This photo strikes me as both sad and sweet.  It’s obviously sad that Ben was suffering but at the same time there is so much love there.  These people spent one of their prized New England summer days to swim, bike and run on a very hot day, through injuries, to support Ben and raise money to find a cure!  We are so grateful.  I am grateful for our Team Ben racers (both past and present) and I am grateful for all of you who have donated to our team, raising close to $70,000!

We have lived almost 5 years with Type 1 and Ben has only suffered through a few of these scary and always surprising lows.  For the most part, Ben does well with his diabetes and his doctors are always impressed with his A1Cs.  But sadly, living with Type 1, no matter how well you “control” it, means suffering through lows (some scarier than others.)  I share this story, not to scare anyone, or even to make anyone feel sorry for Ben, but to explain why we, Team Ben, continue to race this crazy triathlon.

I will continue to bug (and nag) begging for donations until we find a cure.  Yes a cure!  I am super excited about the artificial pancreas, but that’s not enough.  The number of children and adults who are diagnosed every year is increasing.   We need a cure … and that is why Team Ben continues to Tri!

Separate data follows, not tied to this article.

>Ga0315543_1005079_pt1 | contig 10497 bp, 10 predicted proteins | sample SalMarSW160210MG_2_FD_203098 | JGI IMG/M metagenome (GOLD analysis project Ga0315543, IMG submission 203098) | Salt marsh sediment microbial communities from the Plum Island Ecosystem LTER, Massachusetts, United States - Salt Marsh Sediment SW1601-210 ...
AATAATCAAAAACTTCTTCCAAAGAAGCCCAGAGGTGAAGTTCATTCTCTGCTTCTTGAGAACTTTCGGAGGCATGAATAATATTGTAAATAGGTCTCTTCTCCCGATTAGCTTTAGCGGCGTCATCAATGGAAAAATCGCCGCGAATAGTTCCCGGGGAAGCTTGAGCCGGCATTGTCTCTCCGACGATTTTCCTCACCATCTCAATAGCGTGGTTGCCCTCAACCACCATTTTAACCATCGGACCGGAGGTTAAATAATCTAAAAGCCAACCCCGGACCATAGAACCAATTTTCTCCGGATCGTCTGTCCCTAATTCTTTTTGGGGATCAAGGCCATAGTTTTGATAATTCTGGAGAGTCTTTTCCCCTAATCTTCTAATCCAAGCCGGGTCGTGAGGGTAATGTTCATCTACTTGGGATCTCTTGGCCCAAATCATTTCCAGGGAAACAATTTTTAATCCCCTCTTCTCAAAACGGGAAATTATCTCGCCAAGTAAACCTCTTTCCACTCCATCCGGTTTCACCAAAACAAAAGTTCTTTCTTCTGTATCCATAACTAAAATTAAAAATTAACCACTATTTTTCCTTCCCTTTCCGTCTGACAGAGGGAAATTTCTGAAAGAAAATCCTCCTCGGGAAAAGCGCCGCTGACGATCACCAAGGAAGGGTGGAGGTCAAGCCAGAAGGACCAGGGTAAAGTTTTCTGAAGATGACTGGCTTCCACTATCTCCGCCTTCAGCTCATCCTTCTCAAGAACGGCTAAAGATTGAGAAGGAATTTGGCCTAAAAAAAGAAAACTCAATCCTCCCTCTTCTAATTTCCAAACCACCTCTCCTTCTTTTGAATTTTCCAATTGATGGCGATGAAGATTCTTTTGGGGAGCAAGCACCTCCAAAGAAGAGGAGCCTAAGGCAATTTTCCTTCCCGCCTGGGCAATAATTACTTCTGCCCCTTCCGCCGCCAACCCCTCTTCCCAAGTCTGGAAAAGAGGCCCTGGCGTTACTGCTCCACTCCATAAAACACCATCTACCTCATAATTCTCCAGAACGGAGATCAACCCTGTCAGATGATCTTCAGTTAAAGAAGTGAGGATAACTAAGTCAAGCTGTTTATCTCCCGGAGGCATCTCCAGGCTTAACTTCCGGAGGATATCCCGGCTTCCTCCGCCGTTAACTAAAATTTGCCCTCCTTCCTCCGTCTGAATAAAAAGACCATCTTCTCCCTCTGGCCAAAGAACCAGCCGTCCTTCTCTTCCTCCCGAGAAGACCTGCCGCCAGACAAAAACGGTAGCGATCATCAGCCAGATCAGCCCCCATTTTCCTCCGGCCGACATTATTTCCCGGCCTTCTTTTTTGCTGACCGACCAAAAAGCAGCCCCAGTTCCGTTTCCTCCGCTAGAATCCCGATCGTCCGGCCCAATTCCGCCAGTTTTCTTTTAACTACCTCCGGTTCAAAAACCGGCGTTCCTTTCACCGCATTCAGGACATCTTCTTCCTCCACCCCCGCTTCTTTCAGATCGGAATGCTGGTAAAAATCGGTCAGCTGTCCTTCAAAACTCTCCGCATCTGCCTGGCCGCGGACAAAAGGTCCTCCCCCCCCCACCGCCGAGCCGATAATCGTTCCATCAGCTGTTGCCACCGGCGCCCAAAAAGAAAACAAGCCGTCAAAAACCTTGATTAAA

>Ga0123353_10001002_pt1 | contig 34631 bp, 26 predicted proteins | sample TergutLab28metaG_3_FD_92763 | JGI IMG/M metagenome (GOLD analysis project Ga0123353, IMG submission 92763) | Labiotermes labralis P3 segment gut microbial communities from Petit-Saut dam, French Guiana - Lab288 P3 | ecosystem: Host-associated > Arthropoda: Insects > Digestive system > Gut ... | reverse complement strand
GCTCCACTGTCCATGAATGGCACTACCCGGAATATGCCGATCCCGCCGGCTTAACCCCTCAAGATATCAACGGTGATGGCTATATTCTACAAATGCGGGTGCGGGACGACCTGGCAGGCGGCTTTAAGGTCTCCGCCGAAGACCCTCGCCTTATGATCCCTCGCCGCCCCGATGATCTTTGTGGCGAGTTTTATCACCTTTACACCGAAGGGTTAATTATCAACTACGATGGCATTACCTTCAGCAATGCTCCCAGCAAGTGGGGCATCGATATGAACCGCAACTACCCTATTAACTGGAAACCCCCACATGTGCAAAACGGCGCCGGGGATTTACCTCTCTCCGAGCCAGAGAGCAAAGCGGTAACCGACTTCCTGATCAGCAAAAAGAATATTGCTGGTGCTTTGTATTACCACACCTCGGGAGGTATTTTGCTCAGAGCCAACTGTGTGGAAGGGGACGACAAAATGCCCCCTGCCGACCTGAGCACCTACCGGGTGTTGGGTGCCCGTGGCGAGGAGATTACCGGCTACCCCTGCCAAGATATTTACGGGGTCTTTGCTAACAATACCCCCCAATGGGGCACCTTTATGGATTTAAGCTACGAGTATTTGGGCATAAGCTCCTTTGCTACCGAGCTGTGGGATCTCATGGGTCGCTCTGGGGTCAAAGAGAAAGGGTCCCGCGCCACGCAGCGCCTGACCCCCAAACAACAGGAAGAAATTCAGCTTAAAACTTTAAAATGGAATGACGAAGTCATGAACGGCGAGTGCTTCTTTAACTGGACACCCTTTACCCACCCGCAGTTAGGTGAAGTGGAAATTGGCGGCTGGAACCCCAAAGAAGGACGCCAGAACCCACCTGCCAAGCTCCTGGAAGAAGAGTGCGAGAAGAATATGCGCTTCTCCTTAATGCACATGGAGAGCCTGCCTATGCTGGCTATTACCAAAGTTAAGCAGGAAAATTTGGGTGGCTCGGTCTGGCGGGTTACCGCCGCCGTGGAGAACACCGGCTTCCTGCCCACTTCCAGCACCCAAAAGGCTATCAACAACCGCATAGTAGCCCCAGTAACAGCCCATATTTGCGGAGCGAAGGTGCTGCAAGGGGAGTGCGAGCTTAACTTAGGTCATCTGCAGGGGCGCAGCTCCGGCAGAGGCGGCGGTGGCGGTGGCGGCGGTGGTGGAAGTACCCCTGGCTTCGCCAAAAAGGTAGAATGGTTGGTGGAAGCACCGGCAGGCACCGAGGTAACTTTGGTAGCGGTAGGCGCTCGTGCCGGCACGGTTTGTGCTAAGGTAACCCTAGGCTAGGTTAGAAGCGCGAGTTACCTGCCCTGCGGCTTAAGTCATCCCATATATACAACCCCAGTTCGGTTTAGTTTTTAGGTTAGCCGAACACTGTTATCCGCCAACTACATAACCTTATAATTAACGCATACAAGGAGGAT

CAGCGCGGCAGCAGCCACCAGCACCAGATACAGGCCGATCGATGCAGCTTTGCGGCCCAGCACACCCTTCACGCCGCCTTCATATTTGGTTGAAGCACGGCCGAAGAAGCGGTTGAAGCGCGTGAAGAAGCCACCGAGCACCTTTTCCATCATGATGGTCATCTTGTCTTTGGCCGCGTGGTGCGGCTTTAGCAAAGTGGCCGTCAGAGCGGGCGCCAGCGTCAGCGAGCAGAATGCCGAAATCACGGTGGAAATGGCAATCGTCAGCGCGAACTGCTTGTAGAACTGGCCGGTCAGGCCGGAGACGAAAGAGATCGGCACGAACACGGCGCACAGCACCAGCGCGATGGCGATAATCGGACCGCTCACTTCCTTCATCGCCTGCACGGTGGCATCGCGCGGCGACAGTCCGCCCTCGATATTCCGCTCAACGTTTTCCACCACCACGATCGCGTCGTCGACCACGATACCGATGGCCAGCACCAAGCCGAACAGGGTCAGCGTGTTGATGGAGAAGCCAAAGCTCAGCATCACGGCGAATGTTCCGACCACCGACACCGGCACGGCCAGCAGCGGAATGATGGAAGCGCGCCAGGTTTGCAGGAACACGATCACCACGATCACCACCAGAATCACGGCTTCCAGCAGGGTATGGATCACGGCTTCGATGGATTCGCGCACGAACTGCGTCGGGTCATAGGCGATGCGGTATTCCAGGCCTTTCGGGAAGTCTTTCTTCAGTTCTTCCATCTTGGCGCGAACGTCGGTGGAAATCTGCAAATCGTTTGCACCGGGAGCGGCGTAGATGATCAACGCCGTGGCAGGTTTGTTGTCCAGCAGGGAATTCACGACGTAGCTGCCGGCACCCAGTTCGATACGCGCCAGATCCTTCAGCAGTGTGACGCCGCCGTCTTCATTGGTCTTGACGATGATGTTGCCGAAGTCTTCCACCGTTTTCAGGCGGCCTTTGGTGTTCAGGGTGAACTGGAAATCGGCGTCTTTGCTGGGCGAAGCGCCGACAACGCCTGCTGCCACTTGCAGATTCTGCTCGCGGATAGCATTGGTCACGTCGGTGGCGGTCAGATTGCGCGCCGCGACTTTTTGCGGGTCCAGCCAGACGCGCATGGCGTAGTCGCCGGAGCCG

Wednesday, June 18, 2014

Gratitude


“Piglet noticed that even though he had a Very Small Heart,
 it could hold a rather large amount of Gratitude.”
A.A. Milne, Winnie-the-Pooh

 
I wish I just walked around recording my conversations with Ben because sometimes it's hard to believe that someone so young can be so wise.  Just this past Sunday, I was driving around town with Ben and his older brother, Garren, running errands.  And this day I had won the radio wars!  We were listening to NPR and not their horrible dubstep “boom boom” music, I hate.  (I have finally turned into my father.)

On our way home from the supermarket the Ted Radio Hour came on and we all became enthralled with the story told by Eleanor Longden.  The radio host, Guy Raz, was interviewing her about a recent talk she gave at a Ted conference where she described how she started hearing voices in her head and how she was eventually diagnosed with schizophrenia. (Eleanor Longden: Is It Possible To Live With The Voices In Your Head?)